Amtrak will postpone restoring its Cascades passenger-train service between Seattle, Wash., and Vancouver until possibly December because of a lack of personnel.
Amtrak, the US government-owned railway, canceled all of its Canadian service in March 2020 as COVID-19 governments prompted on both sides of the border to limit travel to stop the spread of the deadly virus.
No passenger trains have run across the Washington state–BC border since then, despite a restart being in the cards in 2022. Land and air travel is legally allowed between the two jurisdictions with few restrictions.
The Amtrak delay occurred despite the Biden administration’s much-hyped $66 billion allocated in the Infrastructure Investment and Jobs Act to catch up on maintenance and spread Amtrak’s national railway service to new cities including Las Vegas, Phoenix, Columbus and Nashville, The Seattle Times reported.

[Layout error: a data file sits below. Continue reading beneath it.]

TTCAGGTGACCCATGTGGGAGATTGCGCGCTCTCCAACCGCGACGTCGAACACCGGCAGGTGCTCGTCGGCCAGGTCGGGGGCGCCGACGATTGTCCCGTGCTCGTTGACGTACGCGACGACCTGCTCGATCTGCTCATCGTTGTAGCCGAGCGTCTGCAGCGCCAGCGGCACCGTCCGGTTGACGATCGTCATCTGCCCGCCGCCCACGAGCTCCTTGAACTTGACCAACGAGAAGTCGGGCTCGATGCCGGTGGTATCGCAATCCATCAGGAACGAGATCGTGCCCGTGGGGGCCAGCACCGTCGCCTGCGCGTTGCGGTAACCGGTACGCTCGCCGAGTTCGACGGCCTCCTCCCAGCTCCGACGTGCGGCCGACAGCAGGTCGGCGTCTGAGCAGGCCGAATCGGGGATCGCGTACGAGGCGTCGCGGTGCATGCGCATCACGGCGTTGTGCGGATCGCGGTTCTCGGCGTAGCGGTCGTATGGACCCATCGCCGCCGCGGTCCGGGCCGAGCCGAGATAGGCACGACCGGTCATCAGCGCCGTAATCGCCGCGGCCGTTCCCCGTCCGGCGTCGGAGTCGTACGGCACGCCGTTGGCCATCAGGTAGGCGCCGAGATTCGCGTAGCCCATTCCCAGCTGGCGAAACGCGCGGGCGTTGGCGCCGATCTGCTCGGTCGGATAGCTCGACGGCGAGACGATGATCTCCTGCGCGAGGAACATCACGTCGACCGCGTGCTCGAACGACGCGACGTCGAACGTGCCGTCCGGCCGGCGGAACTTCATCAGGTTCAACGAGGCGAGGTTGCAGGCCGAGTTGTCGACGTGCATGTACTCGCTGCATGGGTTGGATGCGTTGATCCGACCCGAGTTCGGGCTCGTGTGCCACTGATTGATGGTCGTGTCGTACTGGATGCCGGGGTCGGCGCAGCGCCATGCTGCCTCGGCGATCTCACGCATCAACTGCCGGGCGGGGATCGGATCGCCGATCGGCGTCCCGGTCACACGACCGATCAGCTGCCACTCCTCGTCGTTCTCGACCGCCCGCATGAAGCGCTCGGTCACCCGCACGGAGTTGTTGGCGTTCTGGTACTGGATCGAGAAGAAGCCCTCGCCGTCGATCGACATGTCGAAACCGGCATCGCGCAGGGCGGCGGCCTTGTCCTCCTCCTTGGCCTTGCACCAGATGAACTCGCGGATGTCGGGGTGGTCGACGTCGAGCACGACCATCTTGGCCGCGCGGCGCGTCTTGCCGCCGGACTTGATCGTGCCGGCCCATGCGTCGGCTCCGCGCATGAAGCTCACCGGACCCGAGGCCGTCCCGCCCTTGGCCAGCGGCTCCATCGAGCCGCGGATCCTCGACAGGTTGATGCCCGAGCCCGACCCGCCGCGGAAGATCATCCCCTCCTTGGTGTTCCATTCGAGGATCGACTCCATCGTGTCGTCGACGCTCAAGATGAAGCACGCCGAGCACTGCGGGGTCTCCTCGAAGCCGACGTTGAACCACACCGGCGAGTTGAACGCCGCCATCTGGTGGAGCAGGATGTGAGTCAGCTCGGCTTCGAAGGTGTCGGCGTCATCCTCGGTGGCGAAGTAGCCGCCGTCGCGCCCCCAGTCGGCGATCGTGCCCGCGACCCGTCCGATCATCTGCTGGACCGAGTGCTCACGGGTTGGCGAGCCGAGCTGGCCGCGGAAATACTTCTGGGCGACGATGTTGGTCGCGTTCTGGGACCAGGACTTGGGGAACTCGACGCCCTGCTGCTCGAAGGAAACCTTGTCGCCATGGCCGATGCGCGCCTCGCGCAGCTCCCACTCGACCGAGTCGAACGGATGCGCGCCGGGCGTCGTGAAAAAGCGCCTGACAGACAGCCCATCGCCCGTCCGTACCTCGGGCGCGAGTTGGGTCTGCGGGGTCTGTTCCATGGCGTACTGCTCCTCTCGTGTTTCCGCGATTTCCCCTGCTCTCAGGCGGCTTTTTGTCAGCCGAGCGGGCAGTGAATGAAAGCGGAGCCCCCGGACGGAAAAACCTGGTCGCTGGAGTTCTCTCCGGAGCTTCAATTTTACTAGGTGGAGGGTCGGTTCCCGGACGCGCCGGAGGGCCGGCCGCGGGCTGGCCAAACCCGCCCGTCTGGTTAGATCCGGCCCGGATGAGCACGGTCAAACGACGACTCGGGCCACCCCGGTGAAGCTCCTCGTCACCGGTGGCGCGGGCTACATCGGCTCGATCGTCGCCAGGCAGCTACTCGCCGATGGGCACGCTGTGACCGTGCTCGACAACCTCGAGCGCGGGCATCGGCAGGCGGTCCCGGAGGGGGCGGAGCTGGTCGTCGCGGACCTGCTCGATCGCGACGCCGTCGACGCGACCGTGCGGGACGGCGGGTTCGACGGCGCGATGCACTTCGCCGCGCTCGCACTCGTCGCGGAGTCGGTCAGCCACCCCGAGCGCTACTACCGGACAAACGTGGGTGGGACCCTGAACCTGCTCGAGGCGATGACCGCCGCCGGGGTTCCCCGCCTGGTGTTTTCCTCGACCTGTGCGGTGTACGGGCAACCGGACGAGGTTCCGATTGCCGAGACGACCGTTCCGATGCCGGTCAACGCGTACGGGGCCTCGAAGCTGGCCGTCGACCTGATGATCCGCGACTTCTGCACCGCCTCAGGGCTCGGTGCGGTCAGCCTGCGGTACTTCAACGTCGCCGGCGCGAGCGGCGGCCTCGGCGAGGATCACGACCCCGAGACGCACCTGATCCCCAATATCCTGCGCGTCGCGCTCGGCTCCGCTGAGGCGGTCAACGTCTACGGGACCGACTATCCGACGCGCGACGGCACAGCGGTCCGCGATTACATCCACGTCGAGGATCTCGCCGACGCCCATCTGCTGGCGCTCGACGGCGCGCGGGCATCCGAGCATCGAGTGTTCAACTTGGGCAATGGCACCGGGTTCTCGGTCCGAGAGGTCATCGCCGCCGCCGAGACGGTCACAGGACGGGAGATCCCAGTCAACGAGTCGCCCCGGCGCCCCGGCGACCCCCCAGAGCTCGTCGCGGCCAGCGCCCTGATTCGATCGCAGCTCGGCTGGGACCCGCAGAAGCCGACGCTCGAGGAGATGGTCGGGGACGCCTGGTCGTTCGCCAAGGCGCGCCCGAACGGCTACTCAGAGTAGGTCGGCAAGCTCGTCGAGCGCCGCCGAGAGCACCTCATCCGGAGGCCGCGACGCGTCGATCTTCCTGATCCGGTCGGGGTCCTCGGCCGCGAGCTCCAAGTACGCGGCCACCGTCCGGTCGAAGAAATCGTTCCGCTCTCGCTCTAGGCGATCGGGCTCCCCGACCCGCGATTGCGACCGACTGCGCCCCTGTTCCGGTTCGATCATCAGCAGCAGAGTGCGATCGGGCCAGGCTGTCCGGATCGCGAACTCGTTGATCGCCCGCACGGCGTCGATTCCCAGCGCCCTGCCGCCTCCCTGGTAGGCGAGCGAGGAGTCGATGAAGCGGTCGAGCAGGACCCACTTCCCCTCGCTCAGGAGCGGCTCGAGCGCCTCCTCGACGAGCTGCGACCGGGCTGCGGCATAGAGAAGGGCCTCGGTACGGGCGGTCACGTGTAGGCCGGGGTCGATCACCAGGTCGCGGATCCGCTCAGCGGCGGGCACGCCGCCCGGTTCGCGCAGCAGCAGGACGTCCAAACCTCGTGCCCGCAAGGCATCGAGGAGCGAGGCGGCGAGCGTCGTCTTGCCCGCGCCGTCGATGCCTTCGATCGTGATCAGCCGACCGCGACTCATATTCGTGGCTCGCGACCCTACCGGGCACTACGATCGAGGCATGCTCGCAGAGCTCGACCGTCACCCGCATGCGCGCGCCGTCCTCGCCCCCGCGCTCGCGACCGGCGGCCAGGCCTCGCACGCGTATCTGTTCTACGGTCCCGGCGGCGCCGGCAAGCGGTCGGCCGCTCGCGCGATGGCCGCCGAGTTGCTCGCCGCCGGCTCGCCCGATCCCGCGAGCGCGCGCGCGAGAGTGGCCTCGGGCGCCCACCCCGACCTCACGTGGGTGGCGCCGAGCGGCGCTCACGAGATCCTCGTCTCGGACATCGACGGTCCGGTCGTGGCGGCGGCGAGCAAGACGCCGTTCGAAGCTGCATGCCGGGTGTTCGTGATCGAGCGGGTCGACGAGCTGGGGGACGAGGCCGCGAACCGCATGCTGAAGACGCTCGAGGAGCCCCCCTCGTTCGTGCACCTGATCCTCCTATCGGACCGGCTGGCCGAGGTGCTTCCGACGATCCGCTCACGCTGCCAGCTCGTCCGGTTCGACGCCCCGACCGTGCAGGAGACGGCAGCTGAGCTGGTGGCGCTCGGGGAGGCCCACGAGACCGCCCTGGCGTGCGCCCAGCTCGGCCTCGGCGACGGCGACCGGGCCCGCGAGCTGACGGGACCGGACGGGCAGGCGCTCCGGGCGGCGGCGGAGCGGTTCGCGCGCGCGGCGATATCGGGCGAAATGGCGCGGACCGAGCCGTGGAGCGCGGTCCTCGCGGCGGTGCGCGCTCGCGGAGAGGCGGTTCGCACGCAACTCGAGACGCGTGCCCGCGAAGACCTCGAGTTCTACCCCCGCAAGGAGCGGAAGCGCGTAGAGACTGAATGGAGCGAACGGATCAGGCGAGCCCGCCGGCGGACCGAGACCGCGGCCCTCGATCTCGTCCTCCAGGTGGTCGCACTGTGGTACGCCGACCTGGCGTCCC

Janet Matkin, rail spokesperson for the Washington State Department of Transportation, says transportation officials in Washington state hoped the trains would roll again by summer or even late spring.
Amtrak doesn’t have enough conductors, mechanics and onboard service staff yet to operate the trains, though new classes of conductors are in training, according to a letter to Washington and Oregon rail directors from Ray Lang, an Amtrak vice-president.
Approximately 159,000 people per year rode between Seattle and Vancouver before the pandemic, or 290,000 when including stations between the big cities, Matkin said. Passenger fares traditionally cover about two-thirds of operation costs, while states cover the rest.
“Amtrak’s lack of support for the Amtrak Cascades service cannot continue and Amtrak’s plans to delay the re-start of Canadian service for seven months or more is not acceptable to WSDOT and ODOT,” says a response co-signed by WSDOT Secretary Roger Millar and Oregon Department of Transportation Director Kris Strickler, who suggest at least partial service in the meantime.
Amtrak is currently advertising 18 jobs in Seattle, such as coach cleaners, chefs and electricians, among almost 450 open positions nationwide.
Washington state lawmakers this year approved $150 million to study and plan high-speed rail between British Columbia, Washington and Oregon, perhaps replacing Amtrak someday. But that’s estimated to require at least $42 billion and decades to build.